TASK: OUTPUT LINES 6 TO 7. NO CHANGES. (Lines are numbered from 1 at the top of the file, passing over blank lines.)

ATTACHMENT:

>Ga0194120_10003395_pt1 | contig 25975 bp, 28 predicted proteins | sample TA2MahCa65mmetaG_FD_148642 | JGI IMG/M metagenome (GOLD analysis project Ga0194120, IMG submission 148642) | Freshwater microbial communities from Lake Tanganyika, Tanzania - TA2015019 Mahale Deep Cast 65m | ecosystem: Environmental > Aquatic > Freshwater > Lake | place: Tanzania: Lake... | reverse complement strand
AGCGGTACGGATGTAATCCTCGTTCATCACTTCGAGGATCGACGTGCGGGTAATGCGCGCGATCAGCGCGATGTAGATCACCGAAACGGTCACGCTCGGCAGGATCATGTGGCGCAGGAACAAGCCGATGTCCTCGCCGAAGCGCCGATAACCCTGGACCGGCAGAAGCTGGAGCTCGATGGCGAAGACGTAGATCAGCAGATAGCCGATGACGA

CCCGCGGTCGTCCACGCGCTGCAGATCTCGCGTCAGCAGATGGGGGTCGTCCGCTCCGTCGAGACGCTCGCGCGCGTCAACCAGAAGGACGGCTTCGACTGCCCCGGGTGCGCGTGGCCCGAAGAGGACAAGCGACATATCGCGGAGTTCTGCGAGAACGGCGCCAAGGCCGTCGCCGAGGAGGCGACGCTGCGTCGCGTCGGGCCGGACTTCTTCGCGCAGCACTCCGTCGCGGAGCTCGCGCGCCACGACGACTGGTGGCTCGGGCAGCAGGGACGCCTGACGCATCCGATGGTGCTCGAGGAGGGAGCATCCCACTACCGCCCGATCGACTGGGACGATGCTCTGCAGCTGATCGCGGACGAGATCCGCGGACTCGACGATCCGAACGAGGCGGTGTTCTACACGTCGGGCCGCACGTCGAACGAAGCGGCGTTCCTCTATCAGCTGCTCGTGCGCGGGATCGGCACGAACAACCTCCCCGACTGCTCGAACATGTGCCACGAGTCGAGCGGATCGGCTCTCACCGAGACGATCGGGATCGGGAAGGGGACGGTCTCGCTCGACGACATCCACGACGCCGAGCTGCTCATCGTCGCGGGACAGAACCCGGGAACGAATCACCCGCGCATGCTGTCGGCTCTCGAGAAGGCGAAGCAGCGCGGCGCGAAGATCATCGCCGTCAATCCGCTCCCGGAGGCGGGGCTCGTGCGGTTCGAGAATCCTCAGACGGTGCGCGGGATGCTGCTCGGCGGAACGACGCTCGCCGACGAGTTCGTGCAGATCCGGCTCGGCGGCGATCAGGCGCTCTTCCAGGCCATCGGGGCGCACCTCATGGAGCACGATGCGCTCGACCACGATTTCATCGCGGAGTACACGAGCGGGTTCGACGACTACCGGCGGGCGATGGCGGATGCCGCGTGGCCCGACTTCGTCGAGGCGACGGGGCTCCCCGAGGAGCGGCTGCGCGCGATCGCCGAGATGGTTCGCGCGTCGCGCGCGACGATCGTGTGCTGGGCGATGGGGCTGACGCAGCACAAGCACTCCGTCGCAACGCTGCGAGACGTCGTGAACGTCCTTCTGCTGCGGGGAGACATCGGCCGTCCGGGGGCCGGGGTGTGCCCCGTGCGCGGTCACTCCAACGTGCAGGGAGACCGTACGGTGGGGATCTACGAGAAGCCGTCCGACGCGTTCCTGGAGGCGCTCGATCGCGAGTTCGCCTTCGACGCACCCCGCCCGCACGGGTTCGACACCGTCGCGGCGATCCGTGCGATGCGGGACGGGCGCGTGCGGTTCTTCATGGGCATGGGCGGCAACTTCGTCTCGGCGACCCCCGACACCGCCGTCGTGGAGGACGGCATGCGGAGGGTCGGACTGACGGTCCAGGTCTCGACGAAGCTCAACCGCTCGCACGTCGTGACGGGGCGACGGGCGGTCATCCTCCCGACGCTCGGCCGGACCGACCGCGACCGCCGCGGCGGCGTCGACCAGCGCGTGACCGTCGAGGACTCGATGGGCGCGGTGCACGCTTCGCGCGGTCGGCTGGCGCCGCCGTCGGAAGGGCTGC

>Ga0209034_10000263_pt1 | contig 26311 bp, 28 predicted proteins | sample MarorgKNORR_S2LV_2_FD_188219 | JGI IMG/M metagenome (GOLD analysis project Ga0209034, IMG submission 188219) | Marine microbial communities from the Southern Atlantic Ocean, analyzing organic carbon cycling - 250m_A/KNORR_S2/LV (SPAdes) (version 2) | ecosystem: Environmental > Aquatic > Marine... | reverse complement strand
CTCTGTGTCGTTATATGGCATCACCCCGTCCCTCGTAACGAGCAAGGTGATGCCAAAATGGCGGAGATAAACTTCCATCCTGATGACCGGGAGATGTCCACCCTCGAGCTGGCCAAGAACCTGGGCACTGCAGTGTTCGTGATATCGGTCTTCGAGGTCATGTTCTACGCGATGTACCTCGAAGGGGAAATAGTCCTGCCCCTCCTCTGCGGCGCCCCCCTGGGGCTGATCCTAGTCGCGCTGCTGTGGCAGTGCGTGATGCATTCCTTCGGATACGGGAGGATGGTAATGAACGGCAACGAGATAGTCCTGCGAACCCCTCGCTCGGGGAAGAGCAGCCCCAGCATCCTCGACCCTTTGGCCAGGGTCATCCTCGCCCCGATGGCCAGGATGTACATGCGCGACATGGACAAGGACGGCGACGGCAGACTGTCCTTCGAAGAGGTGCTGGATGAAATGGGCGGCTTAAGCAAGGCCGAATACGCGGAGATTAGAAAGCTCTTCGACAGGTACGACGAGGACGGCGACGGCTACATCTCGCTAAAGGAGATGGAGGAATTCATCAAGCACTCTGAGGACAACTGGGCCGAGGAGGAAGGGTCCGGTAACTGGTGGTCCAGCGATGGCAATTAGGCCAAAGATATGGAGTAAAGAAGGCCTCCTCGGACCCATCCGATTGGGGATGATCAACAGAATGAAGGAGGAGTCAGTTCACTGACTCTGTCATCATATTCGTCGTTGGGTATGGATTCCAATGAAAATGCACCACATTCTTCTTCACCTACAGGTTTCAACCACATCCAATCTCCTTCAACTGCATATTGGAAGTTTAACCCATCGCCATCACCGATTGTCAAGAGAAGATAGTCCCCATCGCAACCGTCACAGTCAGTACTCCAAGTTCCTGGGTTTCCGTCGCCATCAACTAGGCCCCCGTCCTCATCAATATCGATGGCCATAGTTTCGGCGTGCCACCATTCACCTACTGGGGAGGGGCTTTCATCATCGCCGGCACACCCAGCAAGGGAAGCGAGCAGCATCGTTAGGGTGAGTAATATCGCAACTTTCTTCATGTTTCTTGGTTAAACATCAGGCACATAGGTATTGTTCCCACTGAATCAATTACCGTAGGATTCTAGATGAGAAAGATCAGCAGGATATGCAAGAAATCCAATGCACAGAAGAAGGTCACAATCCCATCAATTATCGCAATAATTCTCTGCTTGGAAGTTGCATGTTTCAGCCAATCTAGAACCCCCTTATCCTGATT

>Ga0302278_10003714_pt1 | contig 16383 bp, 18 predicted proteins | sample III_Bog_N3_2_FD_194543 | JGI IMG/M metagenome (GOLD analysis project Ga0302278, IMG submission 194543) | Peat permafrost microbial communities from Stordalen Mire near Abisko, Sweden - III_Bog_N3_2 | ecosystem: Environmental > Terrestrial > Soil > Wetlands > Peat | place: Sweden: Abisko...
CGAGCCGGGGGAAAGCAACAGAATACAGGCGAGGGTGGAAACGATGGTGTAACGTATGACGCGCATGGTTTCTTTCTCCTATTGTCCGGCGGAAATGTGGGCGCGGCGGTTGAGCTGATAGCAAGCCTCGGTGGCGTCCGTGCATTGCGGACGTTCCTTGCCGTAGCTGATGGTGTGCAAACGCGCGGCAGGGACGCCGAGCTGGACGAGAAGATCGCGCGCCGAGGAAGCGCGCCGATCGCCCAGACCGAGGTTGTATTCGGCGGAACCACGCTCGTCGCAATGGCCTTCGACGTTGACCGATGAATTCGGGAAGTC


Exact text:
>Ga0302278_10003714_pt1 | contig 16383 bp, 18 predicted proteins | sample III_Bog_N3_2_FD_194543 | JGI IMG/M metagenome (GOLD analysis project Ga0302278, IMG submission 194543) | Peat permafrost microbial communities from Stordalen Mire near Abisko, Sweden - III_Bog_N3_2 | ecosystem: Environmental > Terrestrial > Soil > Wetlands > Peat | place: Sweden: Abisko...
CGAGCCGGGGGAAAGCAACAGAATACAGGCGAGGGTGGAAACGATGGTGTAACGTATGACGCGCATGGTTTCTTTCTCCTATTGTCCGGCGGAAATGTGGGCGCGGCGGTTGAGCTGATAGCAAGCCTCGGTGGCGTCCGTGCATTGCGGACGTTCCTTGCCGTAGCTGATGGTGTGCAAACGCGCGGCAGGGACGCCGAGCTGGACGAGAAGATCGCGCGCCGAGGAAGCGCGCCGATCGCCCAGACCGAGGTTGTATTCGGCGGAACCACGCTCGTCGCAATGGCCTTCGACGTTGACCGATGAATTCGGGAAGTC